Cambodia’s Stateless Vietnamese
Caught in limbo, nearly three quarters of a million Viets are suspended in time
Up to 750,000 Vietnamese people are believed to be living in Cambodia, about 5 percent of the country’s population, but no one knows for sure. They are almost universally stateless. Few qualify for Cambodian citizenship.
Since land can’t be purchased without proper documents, most have settled in floating hamlets scattered on Cambodia’s large rivers, where they catch fish and sell it in local markets.
Tran Anh Tuan, a 51-year-old fisherman, does precisely that in Phoum Kandal, a village of nearly 1,000 families on the Tonle Sap, where his family has been working for decades. His grandmother, he says, used to live on the river before World War II. He has never left the country, refusing to move even when the Khmer Rouge targeted the Vietnamese community in the 1970s. “They killed many over there, on the mountain,” he recalls, pointing to the lush green hills on the eastern side of the river.
But Tuan is no Cambodian citizen, or, for that matter, a Vietnamese one. “I cannot be one. Even if you stay in Vietnam for five or six years, you cannot get a citizenship there,” he says, adding that when Vietnamese people demand Cambodian papers they are usually ignored.
Cambodia’s Citizenship Law stipulates that foreigners who live legally in the country can apply for citizenship, but it is hard to demonstrate legality without a proper job, which in turn requires legitimate papers. “The key word here is ‘legally’, for Vietnamese citizens have always been regarded as illegal,” said Sourn Butmao, the executive director of Minority Rights Organization (MIRO), a local NGO.
Legal nuances aside, today’s problems are also the bitter fruits of a fraught history between Vietnam and Cambodia, with the latter perceiving itself the victim of the neighbor’s encroaching power throughout recent centuries, something which causes resentment among Khmer people, who are well aware of being the descendants of one of Southeast Asia’s largest empires.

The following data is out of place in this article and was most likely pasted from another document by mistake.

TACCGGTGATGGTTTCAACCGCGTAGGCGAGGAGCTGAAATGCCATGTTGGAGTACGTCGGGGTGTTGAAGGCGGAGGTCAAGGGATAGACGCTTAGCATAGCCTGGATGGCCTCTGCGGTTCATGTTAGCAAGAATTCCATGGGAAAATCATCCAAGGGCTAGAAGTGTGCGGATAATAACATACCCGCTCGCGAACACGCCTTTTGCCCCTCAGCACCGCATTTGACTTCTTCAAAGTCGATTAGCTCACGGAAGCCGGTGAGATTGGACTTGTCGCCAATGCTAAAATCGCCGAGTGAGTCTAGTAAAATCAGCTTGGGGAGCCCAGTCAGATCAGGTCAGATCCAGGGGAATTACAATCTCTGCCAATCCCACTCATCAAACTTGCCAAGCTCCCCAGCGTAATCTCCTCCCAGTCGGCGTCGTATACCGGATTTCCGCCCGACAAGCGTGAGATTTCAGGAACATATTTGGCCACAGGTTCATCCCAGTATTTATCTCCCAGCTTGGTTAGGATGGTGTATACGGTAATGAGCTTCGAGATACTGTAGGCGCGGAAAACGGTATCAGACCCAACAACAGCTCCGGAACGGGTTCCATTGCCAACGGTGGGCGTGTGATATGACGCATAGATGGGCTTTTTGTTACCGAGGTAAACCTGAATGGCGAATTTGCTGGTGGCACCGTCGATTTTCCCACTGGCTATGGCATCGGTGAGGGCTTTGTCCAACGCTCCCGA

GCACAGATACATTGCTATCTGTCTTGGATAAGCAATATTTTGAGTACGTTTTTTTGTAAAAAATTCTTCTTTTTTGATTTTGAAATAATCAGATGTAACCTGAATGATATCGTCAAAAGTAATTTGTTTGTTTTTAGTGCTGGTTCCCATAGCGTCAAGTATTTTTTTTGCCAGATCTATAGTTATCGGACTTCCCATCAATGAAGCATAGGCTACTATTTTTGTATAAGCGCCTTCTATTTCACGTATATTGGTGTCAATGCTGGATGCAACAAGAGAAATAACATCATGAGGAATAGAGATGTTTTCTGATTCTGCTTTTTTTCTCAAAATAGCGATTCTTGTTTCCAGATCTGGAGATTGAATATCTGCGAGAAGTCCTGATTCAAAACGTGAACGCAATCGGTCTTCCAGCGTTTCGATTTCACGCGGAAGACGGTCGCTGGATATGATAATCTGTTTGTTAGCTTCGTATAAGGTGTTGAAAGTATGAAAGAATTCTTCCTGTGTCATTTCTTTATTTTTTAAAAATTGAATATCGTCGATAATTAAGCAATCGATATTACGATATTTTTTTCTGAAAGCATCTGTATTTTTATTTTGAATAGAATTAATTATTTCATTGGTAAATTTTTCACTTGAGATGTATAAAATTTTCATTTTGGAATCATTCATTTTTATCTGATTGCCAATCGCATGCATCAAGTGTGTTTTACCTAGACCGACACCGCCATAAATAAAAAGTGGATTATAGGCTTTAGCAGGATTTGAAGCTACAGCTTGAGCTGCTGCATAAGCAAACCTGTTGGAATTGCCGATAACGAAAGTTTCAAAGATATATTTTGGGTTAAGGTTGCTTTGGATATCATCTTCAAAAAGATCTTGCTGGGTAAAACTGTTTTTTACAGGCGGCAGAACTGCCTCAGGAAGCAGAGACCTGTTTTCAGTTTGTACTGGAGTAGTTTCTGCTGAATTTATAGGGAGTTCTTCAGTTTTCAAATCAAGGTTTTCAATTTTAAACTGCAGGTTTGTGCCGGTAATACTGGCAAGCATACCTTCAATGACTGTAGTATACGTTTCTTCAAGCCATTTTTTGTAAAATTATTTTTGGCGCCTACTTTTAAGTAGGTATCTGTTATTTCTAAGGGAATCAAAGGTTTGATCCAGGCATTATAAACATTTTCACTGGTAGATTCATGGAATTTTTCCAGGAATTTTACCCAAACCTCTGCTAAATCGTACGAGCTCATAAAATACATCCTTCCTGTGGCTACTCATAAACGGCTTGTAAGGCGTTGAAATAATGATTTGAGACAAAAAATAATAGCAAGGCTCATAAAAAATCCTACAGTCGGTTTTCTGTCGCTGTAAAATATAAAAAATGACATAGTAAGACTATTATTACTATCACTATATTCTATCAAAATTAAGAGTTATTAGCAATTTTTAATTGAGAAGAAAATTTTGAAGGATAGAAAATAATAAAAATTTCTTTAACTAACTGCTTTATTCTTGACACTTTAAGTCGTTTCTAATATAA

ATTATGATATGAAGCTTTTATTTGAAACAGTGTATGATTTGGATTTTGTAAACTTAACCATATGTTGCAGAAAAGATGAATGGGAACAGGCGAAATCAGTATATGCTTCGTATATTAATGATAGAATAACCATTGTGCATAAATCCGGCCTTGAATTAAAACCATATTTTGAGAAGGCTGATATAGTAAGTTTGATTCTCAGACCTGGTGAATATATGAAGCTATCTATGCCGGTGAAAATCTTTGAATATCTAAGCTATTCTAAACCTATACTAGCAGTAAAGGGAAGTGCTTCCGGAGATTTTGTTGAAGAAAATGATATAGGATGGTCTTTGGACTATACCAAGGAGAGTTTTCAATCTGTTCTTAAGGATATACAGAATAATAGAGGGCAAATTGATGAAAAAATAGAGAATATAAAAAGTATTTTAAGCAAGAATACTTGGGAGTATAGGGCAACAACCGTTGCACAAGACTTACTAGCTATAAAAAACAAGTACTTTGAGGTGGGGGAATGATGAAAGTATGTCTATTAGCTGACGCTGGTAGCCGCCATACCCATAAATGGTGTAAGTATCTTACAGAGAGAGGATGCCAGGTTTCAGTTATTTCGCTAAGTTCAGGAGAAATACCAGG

Large scale violence broke out in the 1970s, when scores of Vietnamese lost their lives to the Lon Nol and Khmer Rouge regimes, or were forced to flee the country. In an article titled “Coming to Terms with the Past: Cambodia” historian Bien Kiernan has argued that the Khmer Rouge “expelled 150,000 Vietnamese residents from Cambodia, killed all 10,000 who stayed, and carried out larger, less systematic genocide against the country’s Chinese and Muslim minorities.”
The Khmer Rouge’s reign ended as Vietnam invaded the country in 1979 – and many Vietnamese who had fled returned thereafter – but among Cambodians suspicions of Hanoi’s have endured, with both the current government and the opposition playing on nationalist sentiments to prop up support for their parties. “In my opinion, both the Cambodian People’s Party (CPP) and the opposition Cambodian National Rescue Party (CNRP) are trying to take advantage of this situation,” Butmao said. “There is discrimination in everything, because without documents people cannot get proper jobs and their children cannot go to proper schools.”